Disney’s plan to take on Netflix is no Mickey Mouse move

Business

Disney’s plan to take on Netflix is no Mickey Mouse move

Investors welcome the Hollywood powerhouse's entry into the streaming market, as chairperson Bob Iger signals his exit

Christopher Williams and Olivia Feld


Disney shares surged to an all-time high last week after it revealed aggressive plans to tackle the rise of Netflix with its own streaming service.
The Hollywood powerhouse is preparing to launch Disney+, an internet video subscription carrying the full gamut of films and television from Disney, Marvel, Star Wars, Pixar and National Geographic. Chairperson Bob Iger told investors it will debut in the US in November at $6.99 (R98) per month, substantially cheaper than Netflix at $12.99 for its standard subscription.
Disney shares surged as much as 12% on Friday, hitting a record high of $130.90 and valuing Hollywood’s biggest studio at more than $230bn. Netflix sank up to 5%, although it remained up more than a third this year.
Iger has been gradually taking back control of distribution in preparation for his global push into streaming and so-called direct-to-consumer operations. Though it is one of the world’s most recognisable brands, Disney has to date been an overwhelmingly wholesale business, dealing with pay-TV and cinema operators. To execute the radical change in strategy, Iger aims to ensure that Disney+ has exclusive rights to the studio’s back catalogue as well as new productions, to create more incentives for consumers to sign up.
Disney has also stopped providing programming to Netflix, which initially built its subscriber base on material sourced relatively cheaply from traditional studios and broadcasters who did not then see it as a major threat. Netflix is now investing billions annually in its own productions as the television industry reacts to its success, and its range of suppliers is depleted.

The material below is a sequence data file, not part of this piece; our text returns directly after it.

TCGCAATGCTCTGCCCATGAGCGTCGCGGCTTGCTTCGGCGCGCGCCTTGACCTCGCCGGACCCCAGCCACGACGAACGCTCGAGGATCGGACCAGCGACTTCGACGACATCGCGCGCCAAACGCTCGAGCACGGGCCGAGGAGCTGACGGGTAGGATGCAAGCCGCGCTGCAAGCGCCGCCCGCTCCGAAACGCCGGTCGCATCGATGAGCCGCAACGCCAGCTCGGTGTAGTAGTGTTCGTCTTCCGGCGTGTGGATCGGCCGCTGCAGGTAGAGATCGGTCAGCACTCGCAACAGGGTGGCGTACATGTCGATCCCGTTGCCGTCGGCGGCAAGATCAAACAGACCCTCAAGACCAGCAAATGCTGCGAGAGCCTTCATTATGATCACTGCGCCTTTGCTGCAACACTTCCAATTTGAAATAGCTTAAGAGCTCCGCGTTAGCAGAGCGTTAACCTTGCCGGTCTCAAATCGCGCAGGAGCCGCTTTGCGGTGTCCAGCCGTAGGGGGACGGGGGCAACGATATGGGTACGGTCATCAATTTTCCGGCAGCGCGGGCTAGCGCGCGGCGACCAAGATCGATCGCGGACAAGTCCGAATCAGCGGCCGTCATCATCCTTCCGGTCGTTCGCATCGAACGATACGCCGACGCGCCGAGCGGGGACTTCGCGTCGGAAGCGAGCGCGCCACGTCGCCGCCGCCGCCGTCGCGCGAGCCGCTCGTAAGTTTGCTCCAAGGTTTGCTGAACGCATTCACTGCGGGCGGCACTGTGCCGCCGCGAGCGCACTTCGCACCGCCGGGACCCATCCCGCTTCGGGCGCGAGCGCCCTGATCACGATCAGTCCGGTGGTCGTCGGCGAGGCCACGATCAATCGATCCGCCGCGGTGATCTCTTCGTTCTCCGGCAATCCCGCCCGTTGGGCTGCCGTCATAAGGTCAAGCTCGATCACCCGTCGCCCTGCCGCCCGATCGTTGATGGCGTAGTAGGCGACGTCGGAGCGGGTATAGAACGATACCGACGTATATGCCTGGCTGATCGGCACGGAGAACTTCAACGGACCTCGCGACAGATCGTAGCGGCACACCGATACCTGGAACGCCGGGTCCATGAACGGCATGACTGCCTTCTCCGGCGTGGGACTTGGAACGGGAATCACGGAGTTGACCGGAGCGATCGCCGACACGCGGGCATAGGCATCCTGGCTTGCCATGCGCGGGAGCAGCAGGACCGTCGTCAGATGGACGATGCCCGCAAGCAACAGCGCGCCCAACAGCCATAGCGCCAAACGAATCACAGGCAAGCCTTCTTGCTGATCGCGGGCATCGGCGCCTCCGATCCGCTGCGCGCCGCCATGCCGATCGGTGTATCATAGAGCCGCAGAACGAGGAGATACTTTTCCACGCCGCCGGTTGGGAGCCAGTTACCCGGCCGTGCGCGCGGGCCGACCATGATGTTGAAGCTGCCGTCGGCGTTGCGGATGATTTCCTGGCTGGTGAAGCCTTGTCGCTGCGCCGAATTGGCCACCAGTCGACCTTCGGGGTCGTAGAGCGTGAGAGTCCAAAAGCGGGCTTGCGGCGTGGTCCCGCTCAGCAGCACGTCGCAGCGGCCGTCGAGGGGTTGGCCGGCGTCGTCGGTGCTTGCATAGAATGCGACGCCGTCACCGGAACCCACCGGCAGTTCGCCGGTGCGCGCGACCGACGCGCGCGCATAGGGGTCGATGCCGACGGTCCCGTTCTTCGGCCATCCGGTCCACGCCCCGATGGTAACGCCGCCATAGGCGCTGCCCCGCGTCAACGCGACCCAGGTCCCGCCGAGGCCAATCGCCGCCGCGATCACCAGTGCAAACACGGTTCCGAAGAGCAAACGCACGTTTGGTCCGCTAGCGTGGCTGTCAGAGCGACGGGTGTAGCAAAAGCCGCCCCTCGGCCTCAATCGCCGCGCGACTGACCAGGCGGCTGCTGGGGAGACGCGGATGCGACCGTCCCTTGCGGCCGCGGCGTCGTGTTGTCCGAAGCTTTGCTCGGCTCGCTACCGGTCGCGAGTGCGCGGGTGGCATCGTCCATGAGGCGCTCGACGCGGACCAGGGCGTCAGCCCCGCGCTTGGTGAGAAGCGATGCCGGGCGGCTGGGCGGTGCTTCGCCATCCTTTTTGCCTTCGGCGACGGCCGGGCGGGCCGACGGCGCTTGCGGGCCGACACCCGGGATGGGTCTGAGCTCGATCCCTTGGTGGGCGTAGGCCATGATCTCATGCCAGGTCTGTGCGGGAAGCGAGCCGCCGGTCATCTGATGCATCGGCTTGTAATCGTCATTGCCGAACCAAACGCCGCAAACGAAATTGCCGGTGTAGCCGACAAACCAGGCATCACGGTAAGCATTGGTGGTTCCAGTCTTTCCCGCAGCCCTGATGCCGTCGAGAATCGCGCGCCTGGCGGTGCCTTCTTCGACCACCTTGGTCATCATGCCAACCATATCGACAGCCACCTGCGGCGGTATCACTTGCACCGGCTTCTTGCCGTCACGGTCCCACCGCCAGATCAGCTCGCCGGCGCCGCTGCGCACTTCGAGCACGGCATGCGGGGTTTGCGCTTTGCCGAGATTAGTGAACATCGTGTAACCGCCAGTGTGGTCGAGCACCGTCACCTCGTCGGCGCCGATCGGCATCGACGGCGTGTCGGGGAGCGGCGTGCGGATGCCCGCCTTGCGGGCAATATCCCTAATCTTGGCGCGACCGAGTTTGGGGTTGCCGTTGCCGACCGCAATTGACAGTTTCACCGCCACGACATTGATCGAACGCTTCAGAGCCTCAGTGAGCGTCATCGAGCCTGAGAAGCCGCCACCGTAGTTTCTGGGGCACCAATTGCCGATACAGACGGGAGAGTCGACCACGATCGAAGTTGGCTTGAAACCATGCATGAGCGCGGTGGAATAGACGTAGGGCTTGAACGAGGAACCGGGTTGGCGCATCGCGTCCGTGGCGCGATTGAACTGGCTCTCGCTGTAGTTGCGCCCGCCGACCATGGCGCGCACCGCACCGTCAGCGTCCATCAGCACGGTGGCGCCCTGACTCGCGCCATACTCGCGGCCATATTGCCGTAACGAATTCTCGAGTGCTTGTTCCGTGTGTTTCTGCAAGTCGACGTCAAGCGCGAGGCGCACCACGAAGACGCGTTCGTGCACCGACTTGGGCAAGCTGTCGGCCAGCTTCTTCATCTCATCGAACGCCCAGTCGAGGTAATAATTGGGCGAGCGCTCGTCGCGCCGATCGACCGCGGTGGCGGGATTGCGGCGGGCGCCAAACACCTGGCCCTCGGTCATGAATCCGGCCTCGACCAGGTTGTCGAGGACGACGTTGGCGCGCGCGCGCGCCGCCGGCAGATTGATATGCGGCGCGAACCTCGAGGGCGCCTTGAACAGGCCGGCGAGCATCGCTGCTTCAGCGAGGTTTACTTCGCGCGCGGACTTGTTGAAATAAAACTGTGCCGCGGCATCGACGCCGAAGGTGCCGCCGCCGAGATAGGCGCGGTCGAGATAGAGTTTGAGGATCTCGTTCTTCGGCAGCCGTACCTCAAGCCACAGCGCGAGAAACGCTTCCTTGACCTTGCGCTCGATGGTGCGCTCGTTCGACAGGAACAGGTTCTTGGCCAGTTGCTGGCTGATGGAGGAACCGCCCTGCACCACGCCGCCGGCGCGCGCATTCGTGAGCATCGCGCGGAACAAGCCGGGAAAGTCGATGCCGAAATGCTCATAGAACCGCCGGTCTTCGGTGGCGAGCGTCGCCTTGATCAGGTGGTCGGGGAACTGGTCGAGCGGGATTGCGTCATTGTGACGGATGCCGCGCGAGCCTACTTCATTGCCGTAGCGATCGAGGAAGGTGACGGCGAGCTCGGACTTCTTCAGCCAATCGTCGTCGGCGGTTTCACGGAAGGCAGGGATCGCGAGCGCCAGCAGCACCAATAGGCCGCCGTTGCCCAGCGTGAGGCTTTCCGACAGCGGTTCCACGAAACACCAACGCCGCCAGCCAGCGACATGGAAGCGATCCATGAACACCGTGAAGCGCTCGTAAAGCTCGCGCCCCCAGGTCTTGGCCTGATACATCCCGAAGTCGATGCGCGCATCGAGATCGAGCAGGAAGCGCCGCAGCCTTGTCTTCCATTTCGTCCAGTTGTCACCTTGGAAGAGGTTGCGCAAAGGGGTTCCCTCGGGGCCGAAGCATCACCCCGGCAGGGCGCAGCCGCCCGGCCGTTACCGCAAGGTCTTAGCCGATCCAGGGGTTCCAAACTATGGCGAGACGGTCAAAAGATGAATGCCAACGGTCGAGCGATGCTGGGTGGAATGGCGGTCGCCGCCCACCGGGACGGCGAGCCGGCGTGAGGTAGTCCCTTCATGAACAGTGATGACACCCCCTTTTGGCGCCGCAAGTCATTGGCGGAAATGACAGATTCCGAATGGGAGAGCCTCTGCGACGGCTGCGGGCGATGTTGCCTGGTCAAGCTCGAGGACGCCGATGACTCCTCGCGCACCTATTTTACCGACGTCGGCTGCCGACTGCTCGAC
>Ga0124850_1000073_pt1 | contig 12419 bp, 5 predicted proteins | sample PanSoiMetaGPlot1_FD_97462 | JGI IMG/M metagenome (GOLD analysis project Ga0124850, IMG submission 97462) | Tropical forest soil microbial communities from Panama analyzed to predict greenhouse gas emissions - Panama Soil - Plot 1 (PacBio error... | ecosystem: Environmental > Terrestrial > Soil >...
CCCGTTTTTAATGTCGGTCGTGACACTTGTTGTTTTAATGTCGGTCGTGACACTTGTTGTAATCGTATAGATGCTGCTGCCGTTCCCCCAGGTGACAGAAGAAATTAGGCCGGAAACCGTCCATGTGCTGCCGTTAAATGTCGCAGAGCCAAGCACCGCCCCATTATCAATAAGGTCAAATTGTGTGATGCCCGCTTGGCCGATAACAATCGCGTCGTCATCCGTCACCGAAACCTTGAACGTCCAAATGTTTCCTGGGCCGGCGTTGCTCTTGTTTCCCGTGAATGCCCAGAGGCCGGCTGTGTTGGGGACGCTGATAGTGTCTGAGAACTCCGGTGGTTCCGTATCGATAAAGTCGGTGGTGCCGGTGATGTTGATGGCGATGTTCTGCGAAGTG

The UK’s BBC and ITV are also reducing sales of rights to the streaming pioneer as they prepare to introduce their own subscription streaming service, BritBox, later this year. Disney said it expects to attract up to 90 million subscribers for its streaming service by 2024. Netflix is already closing in on 150 million.
Iger made his latest big move less than a month after Disney completed its $71bn acquisition of most of Rupert Murdoch’s rival studio 21st Century Fox. The deal was presented as part of preparations for Disney+. Iger also gained control of Hulu in the takeover, a US streaming joint-venture that carries more adult-oriented programming such as the Fox animation Family Guy. Disney now plans to roll out Hulu around the world, too.
Big screen to big stream
Iger is racing to adapt Disney to streaming as viewing shifts rapidly. The traditional bundle of US cable channels previously delivered healthy profits to studios but is now under threat as households switch to a pick-and-mix of cheaper online options.
Hollywood is also in competition with Silicon Valley to profit from the change. As well as Netflix, Amazon and Apple are building subscription streaming businesses, pouring money into their own programming as well as licensing archives.
Iger, who also sits on the board of Apple, confirmed during the Disney presentation that he plans to retire when his contract as chief executive ends in 2021. A search by the board is already under way for his replacement. He said he had no plans to step down from his role at Apple.
– © Telegraph Media Group Limited (2019)

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